Erin Renee Roberts: Love Lessons Learned
Reviewed by Victoria Velvet
Saturday, June 21st - It’s a wild night outside, rain beating against the pavement as lightning sizzles overhead. Indoors, the energy is smoother but no less intense as Erin Renee Roberts takes the stage, skillfully weaving together spoken word, movement and mythology. As the embodiment of the goddess Eros, she recounts her love affairs with music, art and dance, never quite making it clear whether each is a mortal artists or the sacred Muse of the medium. By so doing, she begs the question, where is the line between Goddess and woman, Muse and mortal?
Roberts’ appearance and the fluidity of her movements, however, lean toward the divine. In the stage lights, she is gleamingly beautiful, her ebony skin gilded as an ancient statue of Aphrodite, her body strong and lithe as she dances to the heartbeat rhythms of her lovers. When speaking of her first love, music, her gestures are sensual and smooth, bringing to mind the caresses of a bass player on the neck of his instrument. For art, her next love, she is literally statuesque, holding strong poses for a graffiti artist’s sketch session. Finally, with dance, her movements are skillfully isolated, popping and hitting on each funky heartbeat. Each segment has a gritty edge, but draws the audience into a floating, ethereal mood.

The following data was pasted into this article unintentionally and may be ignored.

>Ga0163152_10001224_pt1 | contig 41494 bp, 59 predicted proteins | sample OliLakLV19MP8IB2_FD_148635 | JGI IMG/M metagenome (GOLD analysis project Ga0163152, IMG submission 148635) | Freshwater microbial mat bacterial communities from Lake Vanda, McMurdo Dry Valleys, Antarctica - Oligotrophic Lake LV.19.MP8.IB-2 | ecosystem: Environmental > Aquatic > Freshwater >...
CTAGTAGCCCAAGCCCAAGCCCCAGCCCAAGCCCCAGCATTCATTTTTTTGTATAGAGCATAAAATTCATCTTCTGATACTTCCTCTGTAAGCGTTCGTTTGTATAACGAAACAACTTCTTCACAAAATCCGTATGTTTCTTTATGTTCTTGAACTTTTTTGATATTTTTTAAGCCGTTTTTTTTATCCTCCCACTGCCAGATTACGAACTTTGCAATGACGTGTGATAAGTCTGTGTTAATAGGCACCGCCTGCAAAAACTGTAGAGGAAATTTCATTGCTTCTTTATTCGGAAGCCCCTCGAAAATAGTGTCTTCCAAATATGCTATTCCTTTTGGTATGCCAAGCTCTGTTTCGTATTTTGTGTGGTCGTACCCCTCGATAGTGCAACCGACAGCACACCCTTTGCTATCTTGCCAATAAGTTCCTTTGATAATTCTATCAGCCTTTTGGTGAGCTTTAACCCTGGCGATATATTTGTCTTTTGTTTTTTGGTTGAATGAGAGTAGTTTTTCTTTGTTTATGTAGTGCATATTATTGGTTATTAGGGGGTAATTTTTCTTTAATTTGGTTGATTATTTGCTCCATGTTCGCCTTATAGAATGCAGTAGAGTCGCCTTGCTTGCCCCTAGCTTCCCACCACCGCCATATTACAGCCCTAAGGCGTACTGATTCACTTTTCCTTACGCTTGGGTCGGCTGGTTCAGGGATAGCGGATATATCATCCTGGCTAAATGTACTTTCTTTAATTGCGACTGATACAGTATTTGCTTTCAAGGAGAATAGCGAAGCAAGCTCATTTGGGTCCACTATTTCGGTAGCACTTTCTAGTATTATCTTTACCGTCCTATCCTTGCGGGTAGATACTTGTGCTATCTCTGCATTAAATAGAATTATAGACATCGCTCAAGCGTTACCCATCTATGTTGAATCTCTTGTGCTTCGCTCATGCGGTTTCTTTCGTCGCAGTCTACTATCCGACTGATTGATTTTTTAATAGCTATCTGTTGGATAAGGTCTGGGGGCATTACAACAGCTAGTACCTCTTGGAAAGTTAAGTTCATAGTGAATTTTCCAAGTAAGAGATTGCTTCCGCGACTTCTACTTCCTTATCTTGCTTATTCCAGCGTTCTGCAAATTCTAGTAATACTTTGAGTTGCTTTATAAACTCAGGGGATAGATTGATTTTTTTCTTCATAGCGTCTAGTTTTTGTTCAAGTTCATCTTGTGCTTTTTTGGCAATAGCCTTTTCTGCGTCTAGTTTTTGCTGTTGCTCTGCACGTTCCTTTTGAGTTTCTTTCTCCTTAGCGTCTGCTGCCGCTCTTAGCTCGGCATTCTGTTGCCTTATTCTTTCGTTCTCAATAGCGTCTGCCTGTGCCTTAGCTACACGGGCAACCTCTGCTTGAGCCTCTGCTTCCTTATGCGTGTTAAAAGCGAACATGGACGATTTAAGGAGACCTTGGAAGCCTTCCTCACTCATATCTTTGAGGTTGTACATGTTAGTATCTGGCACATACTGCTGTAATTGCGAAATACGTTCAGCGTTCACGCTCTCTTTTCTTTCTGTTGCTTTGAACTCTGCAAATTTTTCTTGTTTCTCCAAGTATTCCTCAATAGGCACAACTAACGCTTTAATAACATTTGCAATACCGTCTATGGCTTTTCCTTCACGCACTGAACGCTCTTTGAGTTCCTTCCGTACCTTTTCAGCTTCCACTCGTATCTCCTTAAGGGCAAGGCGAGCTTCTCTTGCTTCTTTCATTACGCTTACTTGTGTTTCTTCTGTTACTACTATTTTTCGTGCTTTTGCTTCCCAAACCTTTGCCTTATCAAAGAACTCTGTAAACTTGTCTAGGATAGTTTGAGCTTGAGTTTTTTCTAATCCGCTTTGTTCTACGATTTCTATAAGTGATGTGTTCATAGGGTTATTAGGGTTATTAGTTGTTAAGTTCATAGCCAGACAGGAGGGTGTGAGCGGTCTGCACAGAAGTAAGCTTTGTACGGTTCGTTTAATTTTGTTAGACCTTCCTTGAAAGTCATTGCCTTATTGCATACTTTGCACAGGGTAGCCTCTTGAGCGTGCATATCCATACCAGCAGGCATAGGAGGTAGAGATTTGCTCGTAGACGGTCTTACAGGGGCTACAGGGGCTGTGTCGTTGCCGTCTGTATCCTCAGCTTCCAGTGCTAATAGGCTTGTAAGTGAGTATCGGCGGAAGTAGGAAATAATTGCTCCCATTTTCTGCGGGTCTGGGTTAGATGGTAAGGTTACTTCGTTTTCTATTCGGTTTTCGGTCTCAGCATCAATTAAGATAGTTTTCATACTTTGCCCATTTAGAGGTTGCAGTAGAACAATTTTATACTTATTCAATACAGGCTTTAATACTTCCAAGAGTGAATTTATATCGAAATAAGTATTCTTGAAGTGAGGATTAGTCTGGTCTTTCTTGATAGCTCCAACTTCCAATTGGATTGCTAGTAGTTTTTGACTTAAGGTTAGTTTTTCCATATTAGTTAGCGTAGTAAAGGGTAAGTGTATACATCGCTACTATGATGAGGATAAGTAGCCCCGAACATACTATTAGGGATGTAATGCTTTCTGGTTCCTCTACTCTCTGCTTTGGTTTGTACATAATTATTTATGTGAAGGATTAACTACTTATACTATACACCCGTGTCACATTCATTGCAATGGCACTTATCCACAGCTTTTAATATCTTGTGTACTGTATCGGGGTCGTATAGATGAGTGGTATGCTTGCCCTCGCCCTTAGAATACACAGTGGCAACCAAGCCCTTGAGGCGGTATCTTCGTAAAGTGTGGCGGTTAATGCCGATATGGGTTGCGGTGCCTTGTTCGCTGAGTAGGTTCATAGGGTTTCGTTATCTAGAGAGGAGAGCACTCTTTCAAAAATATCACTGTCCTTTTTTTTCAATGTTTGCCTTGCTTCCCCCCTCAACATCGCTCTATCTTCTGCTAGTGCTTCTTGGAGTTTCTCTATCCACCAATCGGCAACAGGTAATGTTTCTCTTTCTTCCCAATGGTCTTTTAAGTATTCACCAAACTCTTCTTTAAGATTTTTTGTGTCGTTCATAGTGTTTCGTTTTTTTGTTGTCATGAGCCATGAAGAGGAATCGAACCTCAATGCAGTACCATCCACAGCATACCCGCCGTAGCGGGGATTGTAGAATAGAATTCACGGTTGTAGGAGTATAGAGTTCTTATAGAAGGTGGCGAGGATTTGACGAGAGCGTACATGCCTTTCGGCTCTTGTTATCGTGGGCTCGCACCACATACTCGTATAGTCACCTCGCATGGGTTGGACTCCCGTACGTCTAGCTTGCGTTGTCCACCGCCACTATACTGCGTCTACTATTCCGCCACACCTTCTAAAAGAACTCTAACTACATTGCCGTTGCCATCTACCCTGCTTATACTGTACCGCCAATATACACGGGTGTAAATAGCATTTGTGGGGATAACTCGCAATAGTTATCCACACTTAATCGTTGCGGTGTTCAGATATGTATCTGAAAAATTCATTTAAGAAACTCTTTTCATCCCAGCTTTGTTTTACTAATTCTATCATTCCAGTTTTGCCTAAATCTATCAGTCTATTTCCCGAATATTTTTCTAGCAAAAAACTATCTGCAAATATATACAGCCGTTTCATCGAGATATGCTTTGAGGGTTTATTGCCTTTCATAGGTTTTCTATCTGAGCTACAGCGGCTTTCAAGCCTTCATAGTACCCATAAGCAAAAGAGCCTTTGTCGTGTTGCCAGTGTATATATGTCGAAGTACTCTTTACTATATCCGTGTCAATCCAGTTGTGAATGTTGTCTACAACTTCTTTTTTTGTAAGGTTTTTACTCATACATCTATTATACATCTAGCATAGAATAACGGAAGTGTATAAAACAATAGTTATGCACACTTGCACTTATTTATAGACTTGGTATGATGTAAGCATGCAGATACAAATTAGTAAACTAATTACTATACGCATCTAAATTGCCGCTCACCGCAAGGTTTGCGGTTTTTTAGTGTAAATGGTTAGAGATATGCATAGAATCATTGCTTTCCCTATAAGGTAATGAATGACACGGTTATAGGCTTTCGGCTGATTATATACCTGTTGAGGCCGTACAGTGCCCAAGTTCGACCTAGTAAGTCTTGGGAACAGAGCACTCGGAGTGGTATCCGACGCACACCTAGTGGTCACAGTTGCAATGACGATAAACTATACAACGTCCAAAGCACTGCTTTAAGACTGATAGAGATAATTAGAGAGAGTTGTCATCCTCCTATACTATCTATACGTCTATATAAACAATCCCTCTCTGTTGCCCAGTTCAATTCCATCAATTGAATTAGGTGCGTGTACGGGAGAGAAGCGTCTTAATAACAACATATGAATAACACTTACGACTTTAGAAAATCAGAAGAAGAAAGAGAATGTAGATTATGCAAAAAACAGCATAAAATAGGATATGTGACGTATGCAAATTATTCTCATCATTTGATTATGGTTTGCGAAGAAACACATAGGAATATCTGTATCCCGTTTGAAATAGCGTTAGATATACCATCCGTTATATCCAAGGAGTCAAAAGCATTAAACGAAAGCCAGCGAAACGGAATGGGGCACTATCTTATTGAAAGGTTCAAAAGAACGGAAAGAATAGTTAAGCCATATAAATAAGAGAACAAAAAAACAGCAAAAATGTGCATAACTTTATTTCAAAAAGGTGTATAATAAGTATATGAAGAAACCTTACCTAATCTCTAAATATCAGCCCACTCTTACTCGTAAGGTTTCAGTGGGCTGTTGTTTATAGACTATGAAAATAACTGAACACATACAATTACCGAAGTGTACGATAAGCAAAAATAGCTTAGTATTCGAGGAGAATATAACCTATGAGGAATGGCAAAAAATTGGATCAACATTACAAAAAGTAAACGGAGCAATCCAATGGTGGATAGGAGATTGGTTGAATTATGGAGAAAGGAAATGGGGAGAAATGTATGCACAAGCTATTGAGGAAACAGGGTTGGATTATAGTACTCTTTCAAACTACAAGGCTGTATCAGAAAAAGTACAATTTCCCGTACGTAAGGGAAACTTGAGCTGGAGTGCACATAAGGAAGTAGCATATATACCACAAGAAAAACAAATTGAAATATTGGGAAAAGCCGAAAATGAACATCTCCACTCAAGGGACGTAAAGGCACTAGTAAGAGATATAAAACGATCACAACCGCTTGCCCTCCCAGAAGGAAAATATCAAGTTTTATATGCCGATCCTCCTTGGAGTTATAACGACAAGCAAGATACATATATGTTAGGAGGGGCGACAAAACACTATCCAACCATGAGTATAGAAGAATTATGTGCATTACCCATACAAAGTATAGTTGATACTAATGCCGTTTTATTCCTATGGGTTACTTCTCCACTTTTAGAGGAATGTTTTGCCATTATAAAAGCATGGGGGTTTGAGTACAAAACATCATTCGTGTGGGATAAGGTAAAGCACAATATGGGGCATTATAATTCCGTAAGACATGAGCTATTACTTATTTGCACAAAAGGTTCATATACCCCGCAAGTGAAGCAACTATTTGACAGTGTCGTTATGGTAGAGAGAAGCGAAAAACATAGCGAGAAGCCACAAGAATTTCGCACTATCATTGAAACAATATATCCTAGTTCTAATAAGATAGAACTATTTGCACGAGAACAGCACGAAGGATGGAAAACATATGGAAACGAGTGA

In the final scene, she kneels on the ground and produces her heart, golden and anatomical. She begins her ritual, intoning, “I will die in open heart surgery.” She tears her heart into pieces, one for each of her loves, one for the furies, the largest piece set aside for her sister, suggesting that perhaps blood is thicker even than the torrential waters of erotic love. After her death, she instructs, burn the pieces and watch them turn to gold, witnesses to the transformational power of passionate love. The scene ends with the pieces laid out in a ritualistic semi-circle, offerings on the altar of Eros, and the audience can’t help but wonder if the performance itself has been a sacred sacrifice to the Goddess of Love. If so, Aphrodite would be pleased.